ARCHIVES: Southampton Film Week 2014
Venue: John Hansard Gallery
Times: Tuesday to Friday: 11am - 5pm
Saturday: 11am to 4pm
Price: Free Admission
Show Me The Money: The Image of Finance 1700 to the Present
07 October 2014 - 22 November 2014
John Hansard Gallery and Chawton House Library
Show Me The Money: The Image of Finance 1700 to the Present poses the question, what does money really stand for, and how can ‘the market’ and the world of high finance be made visible? The exhibition charts how the financial world has been imagined in art, illustration, photography and other visual media over the last three centuries in Britain and the United States, and asks how artists have tussled with the intangible nature of money, from the South Sea Bubble of the eighteenth century to the global financial crisis of 2008.
Show Me the Money features works ranging from satirical eighteenth-century prints by William Hogarth, to newly commissioned pieces by a range of contemporary artists in an array of media: paintings, prints, photographs and videos.
Video based artworks in Show Me the Money: The Image of Finance 1700 to the Present
Schamdruck (the pressure of prudency)
UK premiere. Courtesy Galerie Tanja Wagner, Berlin
Berlin-based Ulf Aminde is fascinated by the metaphors and images that have been used to describe the financial markets. Set in a park in the middle of the towers of the banking district of Frankfurt, people fall to the ground as though struck by a deadly virus. The characters span the social spectrum, and might be thought to be emblematic of different groups who have been affected by the financial crisis.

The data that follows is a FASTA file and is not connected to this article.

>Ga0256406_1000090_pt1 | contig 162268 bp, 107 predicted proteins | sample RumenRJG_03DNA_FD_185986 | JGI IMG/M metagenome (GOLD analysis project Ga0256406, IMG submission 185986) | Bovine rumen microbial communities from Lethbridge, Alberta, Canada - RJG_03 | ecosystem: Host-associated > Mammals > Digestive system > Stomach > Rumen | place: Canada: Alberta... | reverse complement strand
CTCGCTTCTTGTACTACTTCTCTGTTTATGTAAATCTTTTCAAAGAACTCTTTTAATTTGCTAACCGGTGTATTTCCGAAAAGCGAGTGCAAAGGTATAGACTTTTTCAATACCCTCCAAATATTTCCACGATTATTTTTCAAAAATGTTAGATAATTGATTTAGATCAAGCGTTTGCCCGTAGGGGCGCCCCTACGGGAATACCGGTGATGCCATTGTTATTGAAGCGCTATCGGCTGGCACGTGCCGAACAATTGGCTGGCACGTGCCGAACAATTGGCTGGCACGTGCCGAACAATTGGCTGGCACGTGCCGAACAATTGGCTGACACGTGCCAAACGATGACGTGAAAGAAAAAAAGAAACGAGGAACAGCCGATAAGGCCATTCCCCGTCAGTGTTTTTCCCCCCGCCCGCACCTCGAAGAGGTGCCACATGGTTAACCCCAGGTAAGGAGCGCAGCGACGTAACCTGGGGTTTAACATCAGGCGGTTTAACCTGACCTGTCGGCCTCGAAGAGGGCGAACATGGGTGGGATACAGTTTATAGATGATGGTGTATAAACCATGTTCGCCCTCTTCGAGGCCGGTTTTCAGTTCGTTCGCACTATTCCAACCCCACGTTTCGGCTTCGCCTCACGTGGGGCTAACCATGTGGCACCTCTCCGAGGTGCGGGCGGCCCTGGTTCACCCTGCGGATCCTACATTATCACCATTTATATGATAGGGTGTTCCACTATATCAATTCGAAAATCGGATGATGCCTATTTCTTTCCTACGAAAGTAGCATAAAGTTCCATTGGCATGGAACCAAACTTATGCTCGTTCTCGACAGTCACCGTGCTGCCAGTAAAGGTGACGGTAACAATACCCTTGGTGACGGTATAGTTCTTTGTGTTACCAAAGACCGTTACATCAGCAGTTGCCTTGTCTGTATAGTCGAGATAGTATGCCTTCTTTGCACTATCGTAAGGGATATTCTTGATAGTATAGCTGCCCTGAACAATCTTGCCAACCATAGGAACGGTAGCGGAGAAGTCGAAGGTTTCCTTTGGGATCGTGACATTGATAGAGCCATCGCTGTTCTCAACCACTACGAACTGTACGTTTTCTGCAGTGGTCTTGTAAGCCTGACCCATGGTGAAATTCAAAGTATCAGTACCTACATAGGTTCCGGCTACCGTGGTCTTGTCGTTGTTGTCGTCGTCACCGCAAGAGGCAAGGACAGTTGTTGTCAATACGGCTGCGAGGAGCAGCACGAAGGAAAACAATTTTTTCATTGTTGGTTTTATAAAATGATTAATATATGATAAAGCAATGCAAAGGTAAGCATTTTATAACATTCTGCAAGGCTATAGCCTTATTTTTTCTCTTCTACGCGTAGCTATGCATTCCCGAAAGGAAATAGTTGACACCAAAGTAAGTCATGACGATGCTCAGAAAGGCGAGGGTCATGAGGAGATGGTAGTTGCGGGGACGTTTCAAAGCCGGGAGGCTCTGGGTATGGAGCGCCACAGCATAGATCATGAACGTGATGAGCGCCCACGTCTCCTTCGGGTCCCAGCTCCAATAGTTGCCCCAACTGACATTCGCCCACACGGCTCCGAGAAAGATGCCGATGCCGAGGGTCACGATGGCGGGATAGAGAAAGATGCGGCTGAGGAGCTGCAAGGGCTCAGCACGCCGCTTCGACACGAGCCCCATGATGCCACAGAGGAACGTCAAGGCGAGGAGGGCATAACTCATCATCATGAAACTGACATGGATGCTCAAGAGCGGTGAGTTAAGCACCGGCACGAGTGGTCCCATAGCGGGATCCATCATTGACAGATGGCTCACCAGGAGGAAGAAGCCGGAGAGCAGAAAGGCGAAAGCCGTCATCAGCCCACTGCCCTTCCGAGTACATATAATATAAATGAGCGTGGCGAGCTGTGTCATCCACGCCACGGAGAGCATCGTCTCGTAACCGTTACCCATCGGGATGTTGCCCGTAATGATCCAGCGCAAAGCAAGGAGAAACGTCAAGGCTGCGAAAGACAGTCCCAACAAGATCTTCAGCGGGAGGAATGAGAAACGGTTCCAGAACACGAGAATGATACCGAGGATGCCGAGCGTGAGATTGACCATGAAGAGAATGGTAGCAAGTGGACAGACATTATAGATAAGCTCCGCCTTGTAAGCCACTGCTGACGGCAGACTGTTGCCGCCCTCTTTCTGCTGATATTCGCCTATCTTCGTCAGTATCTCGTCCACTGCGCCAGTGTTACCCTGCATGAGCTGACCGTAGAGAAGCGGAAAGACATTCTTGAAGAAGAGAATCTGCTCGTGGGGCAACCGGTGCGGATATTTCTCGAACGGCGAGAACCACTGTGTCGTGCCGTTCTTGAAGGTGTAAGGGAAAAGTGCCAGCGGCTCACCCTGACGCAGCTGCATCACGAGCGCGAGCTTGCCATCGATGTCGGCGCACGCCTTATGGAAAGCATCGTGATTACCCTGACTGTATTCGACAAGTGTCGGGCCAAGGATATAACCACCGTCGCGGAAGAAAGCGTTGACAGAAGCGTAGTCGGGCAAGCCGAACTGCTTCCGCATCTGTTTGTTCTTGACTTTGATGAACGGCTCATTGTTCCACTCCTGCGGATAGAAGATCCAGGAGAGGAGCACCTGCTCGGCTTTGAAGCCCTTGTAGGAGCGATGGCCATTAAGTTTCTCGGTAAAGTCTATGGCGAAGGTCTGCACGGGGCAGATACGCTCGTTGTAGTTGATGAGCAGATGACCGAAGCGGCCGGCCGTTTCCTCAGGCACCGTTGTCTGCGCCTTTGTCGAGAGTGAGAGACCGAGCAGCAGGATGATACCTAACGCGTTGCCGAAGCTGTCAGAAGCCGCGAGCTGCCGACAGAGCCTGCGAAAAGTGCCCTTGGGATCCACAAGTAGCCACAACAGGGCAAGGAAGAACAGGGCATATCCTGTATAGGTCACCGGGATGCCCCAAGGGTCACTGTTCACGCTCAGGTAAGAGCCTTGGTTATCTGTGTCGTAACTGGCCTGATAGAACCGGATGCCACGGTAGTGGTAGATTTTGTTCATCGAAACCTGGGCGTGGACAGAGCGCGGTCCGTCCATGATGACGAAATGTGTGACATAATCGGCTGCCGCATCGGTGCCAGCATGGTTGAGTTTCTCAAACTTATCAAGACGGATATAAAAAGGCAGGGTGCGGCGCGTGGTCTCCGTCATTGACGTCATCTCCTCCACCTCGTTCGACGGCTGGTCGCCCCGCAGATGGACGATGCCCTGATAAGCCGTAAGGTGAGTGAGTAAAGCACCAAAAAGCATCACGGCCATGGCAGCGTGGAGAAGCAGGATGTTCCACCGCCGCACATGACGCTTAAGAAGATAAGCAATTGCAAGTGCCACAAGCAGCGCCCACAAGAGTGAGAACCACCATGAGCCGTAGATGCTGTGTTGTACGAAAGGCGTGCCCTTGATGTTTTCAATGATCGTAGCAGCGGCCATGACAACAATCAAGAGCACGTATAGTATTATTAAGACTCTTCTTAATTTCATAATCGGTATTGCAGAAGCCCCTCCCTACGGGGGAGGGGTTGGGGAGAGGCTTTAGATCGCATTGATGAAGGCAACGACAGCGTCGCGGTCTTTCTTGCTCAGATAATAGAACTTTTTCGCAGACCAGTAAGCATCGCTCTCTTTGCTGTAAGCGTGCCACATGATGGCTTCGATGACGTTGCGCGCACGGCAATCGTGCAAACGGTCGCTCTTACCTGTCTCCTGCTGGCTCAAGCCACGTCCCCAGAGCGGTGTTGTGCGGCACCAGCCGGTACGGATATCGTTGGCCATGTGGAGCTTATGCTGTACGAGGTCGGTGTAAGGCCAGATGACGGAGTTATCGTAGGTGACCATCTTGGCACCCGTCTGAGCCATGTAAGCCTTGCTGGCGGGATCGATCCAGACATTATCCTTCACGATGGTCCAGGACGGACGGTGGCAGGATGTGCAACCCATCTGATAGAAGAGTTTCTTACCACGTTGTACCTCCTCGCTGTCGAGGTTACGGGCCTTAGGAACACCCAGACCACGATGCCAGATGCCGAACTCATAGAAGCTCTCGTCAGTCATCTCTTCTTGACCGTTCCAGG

All that is Solid Melts into Air
Courtesy the artist
Mark Boulos invites us to imagine how social mechanisms such as financial derivatives are able to shape individuals’ lives of whole communities, or nations. The work seems to oppose the heavy physical labour of industrial production in a particular site with the abstractions of financial speculation, where after its story becomes increasingly complicated.
Cornford & Cross
Financial graphs rendered into a fantasy mountain landscape
Single screen, video installation, 4 minute loop, aspect ratio 16:9
Support The Northern Gallery for Contemporary Art
Cornford & Cross commissioned the digital artist Massi San to use terrain-generating software for advertising and mainstream cinema, to fuse the abstract profile of financial graphs with the illusory space of computer generated imagery. The rise and fall of trade in the vertical scale of the graphs
emerges as steep gradients resembling rock faces, cliffs and ravines. The passage of time on the horizontal scale encompasses the historical period 2003-2013. From the US invasion of Iraq, through the Global Financial Crisis and the emergence of ‘online Whistleblowers’, the landscape embodies a decade of trauma, chaos and revolution. (Cornford and Cross, 2014)
2008 – 2014
Courtesy the artist
Unlike photographers who have captured ‘iconic’ moments, such as redundant staff exiting Lehman Brothers, McLaren has focused on the relatively mundane, day-to-day activities of City workers. They go about their business as though nothing had happened, or nothing had changed, despite the stream of revelations since 2008 about the business practices their employers had been encouraging or tolerating. Some of the images are gently surreal, others intimate, others simply capture ordinary people quietly going about their everyday
Photos & Footage: 2000-2014
Courtesy the artist
Immo Klink lives in the City of London, and has been photographing both the demographic diversity of the City’s workers for fifteen years, and financial centres worldwide during the same period. His street photography does not take an immediate ethical stance on the City’s diverse activities, but asks us to take part in his long-term survey of the types of people – social, ethnic, generational, and political – who occupy it as if it is a landscape.
John Hansard Gallery
University of Southampton